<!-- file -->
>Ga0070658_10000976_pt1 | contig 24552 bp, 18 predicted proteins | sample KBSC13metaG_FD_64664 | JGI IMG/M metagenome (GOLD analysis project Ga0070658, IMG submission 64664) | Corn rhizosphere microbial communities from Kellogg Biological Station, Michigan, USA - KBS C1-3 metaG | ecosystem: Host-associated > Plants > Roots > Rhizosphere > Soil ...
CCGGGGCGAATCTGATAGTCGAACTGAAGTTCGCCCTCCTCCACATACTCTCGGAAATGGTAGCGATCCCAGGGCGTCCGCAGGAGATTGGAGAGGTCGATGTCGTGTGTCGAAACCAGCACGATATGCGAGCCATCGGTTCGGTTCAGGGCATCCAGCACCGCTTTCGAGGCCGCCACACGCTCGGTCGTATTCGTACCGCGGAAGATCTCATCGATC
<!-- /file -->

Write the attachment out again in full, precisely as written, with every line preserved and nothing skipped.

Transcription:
>Ga0070658_10000976_pt1 | contig 24552 bp, 18 predicted proteins | sample KBSC13metaG_FD_64664 | JGI IMG/M metagenome (GOLD analysis project Ga0070658, IMG submission 64664) | Corn rhizosphere microbial communities from Kellogg Biological Station, Michigan, USA - KBS C1-3 metaG | ecosystem: Host-associated > Plants > Roots > Rhizosphere > Soil ...
CCGGGGCGAATCTGATAGTCGAACTGAAGTTCGCCCTCCTCCACATACTCTCGGAAATGGTAGCGATCCCAGGGCGTCCGCAGGAGATTGGAGAGGTCGATGTCGTGTGTCGAAACCAGCACGATATGCGAGCCATCGGTTCGGTTCAGGGCATCCAGCACCGCTTTCGAGGCCGCCACACGCTCGGTCGTATTCGTACCGCGGAAGATCTCATCGATC